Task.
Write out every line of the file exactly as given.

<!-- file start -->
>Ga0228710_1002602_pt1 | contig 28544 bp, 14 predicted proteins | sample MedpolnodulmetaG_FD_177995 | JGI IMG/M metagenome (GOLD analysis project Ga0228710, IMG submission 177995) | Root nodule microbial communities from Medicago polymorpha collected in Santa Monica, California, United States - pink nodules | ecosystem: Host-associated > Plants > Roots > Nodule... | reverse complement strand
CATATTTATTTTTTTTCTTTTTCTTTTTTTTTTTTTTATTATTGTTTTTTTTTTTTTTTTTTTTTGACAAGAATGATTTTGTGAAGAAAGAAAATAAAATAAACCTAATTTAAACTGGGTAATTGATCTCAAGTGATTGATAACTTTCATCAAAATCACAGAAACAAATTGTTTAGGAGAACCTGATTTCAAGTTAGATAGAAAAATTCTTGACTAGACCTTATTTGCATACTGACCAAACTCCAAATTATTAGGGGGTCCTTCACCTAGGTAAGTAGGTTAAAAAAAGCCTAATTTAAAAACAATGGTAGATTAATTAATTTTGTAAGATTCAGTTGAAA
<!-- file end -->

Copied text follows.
>Ga0228710_1002602_pt1 | contig 28544 bp, 14 predicted proteins | sample MedpolnodulmetaG_FD_177995 | JGI IMG/M metagenome (GOLD analysis project Ga0228710, IMG submission 177995) | Root nodule microbial communities from Medicago polymorpha collected in Santa Monica, California, United States - pink nodules | ecosystem: Host-associated > Plants > Roots > Nodule... | reverse complement strand
CATATTTATTTTTTTTCTTTTTCTTTTTTTTTTTTTTATTATTGTTTTTTTTTTTTTTTTTTTTTGACAAGAATGATTTTGTGAAGAAAGAAAATAAAATAAACCTAATTTAAACTGGGTAATTGATCTCAAGTGATTGATAACTTTCATCAAAATCACAGAAACAAATTGTTTAGGAGAACCTGATTTCAAGTTAGATAGAAAAATTCTTGACTAGACCTTATTTGCATACTGACCAAACTCCAAATTATTAGGGGGTCCTTCACCTAGGTAAGTAGGTTAAAAAAAGCCTAATTTAAAAACAATGGTAGATTAATTAATTTTGTAAGATTCAGTTGAAA